The 2017 Tax Cuts and Jobs Act brought about sweeping changes to the U.S. tax code. Many of these changes went into effect in the 2018 tax year which you filed with the IRS in the spring of 2019. While the Act’s significant changes made tax preparation a heavy lift, tax preparers know to expect these continuous changes — especially ag tax specialists.
Agricultural tax law has many specific provisions that can benefit those in the industry, but these provisions may be overlooked if a tax preparer isn’t well-versed in the business of agriculture. Here are a few examples:
Reporting dairy cow sales: Dairy cows sold are not subject to self-employment tax and, if held for at least 24 months, can be taxed at long-term capital gain rates which are lower than ordinary income rates. If the tax preparer reported this as ordinary income on schedule F instead, it may cause the farmer to pay a higher tax rate on certain cow sales.
Reporting crop insurance proceeds: Most farmers are cash-basis taxpayers and report income in the year payment for crops or livestock is received. However, there is an exception to this rule regarding crop insurance proceeds. The taxpayer can elect to defer recognizing the crop insurance proceeds as gross income by one year if the proceeds were received before the year in which the crops would typically be sold. (i.e. Your apple crop in 2019 would have normally sold in 2020, but a portion of those apples were destroyed by frost in 2019. The crop insurance check is received in 2019.) In this case, it may be to the taxpayer’s advantage to defer the income until 2020 or to recognize it in 2019.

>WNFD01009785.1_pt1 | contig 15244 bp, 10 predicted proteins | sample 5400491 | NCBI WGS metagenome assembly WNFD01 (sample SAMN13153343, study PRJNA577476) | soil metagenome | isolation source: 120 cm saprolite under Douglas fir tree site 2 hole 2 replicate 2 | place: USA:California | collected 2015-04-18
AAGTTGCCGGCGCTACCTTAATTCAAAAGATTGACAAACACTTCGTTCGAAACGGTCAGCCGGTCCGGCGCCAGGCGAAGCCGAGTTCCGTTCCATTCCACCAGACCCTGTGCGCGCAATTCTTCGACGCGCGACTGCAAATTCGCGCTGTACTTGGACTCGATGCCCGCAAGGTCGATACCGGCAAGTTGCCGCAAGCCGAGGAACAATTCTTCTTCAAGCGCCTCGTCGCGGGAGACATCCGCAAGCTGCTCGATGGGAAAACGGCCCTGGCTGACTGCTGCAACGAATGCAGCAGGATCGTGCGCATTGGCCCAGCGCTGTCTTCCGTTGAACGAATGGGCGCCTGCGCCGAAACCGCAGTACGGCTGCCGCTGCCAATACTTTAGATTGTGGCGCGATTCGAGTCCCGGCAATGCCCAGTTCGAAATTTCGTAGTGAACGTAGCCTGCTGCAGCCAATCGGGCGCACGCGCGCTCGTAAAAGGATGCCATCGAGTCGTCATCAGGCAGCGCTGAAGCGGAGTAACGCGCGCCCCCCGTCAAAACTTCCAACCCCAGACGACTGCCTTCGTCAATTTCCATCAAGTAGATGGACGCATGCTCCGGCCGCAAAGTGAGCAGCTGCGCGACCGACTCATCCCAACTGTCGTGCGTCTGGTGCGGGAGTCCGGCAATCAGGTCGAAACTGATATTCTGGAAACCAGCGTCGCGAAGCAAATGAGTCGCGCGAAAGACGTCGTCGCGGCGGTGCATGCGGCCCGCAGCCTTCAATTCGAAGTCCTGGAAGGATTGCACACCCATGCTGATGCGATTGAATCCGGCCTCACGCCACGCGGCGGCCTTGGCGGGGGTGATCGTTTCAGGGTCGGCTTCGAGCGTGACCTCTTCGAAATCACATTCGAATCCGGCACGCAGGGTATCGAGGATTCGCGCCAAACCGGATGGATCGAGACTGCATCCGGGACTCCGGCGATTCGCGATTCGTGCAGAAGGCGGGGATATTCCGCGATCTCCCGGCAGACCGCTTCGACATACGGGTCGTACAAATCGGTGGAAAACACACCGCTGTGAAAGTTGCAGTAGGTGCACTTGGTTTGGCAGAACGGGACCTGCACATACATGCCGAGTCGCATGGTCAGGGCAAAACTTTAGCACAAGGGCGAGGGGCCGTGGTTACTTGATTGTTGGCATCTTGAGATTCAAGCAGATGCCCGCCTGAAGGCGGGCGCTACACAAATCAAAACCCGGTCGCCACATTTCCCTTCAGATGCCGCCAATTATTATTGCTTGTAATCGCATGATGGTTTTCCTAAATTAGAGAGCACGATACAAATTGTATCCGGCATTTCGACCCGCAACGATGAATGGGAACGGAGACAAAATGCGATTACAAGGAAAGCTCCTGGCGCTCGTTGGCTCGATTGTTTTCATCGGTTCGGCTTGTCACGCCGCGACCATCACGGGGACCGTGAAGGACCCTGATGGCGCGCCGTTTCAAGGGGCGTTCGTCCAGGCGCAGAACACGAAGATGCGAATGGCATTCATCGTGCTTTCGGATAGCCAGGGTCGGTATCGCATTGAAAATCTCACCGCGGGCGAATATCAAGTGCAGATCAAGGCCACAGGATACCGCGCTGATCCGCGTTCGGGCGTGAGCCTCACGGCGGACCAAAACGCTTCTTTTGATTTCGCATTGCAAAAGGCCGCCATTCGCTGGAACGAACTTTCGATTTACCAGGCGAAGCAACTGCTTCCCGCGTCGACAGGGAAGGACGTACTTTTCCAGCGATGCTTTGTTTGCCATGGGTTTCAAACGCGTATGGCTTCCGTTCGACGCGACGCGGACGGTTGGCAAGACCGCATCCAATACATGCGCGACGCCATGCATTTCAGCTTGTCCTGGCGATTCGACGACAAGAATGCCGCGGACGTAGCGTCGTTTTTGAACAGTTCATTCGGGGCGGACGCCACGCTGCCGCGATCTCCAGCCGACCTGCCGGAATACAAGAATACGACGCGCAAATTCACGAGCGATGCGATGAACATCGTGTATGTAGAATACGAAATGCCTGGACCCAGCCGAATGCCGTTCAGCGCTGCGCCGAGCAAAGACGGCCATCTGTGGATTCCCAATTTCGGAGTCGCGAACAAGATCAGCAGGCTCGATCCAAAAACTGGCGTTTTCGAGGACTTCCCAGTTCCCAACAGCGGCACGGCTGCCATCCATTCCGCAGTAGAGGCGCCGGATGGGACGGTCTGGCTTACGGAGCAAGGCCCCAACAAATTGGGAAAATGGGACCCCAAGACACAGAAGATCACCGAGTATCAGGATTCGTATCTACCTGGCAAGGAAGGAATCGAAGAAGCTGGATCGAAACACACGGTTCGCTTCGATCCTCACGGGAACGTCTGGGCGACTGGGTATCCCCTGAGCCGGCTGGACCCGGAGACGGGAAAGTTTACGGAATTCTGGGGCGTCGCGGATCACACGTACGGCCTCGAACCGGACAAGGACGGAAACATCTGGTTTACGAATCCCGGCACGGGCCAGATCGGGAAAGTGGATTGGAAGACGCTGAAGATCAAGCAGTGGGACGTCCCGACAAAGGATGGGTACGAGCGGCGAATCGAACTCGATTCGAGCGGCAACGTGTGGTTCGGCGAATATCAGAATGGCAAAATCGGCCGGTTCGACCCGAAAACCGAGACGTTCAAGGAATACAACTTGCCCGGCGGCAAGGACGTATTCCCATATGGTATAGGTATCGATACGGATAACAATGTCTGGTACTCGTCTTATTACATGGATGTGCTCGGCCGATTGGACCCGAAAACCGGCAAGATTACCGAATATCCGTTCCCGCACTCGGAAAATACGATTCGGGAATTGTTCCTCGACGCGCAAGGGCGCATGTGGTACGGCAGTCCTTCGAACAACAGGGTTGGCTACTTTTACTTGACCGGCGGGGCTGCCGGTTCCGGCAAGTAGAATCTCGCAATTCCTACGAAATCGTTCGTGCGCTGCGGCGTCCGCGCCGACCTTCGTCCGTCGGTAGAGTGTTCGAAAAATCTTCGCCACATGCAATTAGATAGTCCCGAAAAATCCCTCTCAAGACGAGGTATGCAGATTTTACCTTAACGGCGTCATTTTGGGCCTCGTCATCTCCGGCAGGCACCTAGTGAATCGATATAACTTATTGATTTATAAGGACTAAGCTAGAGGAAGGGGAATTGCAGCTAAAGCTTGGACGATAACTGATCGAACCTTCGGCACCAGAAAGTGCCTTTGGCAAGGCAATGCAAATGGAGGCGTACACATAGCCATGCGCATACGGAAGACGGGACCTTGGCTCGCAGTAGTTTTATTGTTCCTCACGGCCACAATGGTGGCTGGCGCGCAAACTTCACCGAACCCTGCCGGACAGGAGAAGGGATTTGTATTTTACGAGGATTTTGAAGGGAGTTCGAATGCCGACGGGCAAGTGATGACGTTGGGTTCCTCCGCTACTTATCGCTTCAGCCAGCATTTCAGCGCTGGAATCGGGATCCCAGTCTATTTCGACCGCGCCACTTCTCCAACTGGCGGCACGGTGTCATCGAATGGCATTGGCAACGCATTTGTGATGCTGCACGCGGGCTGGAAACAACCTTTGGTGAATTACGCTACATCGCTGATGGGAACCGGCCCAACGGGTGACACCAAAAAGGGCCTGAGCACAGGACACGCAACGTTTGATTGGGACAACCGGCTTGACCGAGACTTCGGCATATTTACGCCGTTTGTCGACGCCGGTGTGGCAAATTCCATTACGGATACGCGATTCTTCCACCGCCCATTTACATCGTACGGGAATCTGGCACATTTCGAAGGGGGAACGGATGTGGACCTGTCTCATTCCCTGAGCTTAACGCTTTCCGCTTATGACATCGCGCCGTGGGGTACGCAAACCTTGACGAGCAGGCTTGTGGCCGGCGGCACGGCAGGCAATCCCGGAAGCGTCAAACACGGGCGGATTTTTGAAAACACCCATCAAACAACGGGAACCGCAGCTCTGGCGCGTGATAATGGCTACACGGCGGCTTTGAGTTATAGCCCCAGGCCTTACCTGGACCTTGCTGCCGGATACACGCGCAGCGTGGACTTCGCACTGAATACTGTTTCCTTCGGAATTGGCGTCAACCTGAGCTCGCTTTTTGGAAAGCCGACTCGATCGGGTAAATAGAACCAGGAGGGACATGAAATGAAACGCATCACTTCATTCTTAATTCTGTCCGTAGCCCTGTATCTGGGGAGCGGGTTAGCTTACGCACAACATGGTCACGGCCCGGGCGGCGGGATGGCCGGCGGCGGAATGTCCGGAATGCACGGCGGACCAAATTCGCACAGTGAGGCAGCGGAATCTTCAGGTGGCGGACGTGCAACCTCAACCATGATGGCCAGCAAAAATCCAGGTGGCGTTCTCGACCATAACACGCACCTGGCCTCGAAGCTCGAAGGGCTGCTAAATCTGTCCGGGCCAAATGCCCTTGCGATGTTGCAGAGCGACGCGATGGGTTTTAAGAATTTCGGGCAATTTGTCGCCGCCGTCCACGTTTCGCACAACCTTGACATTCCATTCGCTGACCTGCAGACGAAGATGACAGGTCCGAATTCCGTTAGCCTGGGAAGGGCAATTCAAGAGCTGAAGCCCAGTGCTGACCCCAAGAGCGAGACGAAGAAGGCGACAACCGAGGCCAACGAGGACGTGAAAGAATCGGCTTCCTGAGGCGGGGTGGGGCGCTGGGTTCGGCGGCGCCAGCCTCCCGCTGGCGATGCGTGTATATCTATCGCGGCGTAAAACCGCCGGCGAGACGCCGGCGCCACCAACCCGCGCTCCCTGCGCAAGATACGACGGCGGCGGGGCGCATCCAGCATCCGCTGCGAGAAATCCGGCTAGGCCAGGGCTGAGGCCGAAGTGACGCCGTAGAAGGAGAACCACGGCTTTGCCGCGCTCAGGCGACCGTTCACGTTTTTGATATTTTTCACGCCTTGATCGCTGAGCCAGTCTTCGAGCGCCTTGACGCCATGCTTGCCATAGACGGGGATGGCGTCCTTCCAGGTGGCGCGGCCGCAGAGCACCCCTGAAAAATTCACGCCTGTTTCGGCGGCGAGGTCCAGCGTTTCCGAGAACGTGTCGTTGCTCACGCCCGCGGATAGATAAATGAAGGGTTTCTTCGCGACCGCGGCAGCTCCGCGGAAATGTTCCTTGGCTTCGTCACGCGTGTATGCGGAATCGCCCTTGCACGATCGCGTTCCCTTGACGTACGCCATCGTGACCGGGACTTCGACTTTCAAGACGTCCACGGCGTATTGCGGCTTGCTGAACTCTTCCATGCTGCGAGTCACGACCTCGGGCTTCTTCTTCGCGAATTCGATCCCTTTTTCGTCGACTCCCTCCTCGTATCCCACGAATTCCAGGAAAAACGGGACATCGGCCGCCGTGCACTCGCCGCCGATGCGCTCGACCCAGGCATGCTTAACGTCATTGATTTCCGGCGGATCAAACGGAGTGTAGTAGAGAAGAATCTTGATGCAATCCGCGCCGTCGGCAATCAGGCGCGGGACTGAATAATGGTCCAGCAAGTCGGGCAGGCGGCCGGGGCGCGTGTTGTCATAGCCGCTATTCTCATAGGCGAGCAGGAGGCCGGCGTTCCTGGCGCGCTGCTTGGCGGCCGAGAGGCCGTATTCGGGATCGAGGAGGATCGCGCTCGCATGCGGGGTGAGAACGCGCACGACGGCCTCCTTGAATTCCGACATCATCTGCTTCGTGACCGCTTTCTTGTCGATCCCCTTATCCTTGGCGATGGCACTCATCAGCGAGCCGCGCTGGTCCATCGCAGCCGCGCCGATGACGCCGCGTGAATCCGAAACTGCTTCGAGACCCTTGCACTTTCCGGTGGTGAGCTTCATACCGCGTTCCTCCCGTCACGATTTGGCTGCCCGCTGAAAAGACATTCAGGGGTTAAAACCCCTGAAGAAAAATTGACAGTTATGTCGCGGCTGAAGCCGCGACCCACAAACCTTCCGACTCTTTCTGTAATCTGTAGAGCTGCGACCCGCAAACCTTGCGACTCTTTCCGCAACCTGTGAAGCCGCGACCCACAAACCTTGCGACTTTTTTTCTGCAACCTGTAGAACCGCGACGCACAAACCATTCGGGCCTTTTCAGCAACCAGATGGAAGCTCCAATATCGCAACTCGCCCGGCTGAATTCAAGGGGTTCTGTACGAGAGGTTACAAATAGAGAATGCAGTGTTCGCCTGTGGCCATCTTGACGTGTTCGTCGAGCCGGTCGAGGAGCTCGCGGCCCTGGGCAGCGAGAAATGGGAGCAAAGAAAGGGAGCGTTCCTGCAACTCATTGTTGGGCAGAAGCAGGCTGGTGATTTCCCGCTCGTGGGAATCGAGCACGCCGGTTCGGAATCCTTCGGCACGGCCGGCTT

Tax credits: Many states, New York in particular, offer a variety of tax credits to ag businesses. Some examples include the Farmers’ school tax credit, the Investment tax credit as well as several fuel tax credits. Many ag operations meet the eligibility requirements for these credits, but the correct forms must be filed in order to receive the credit. Ag tax specialists may be able to suggest a small change to the operation that could qualify for a tax credit. Examples include choosing certain types of equipment and depreciation methods or receiving a detailed invoice from fuel suppliers.
If you are not taking full advantage of the beneficial provisions the tax code provides, you may be overpaying your tax bill. Farm Credit East tax specialists are trained on ag-specific rules and regulations and are well-versed in other tax related fields such as payroll, sales tax and estate planning.
We focus on achieving the best results for our customers because we want to be more than preparers. A continuous, year-round relationship with us helps to make sure we can answer questions, provide advice on business decisions and assist in tax planning to ensure that you are maximizing the long-term profitability and sustainability of your operation.
Farm Credit East offers a free review of your prior year’s tax returns to discuss circumstances surrounding your business and their potential tax effects. For more information, visit FarmCreditEast.com/taxprep or contact your local branch office.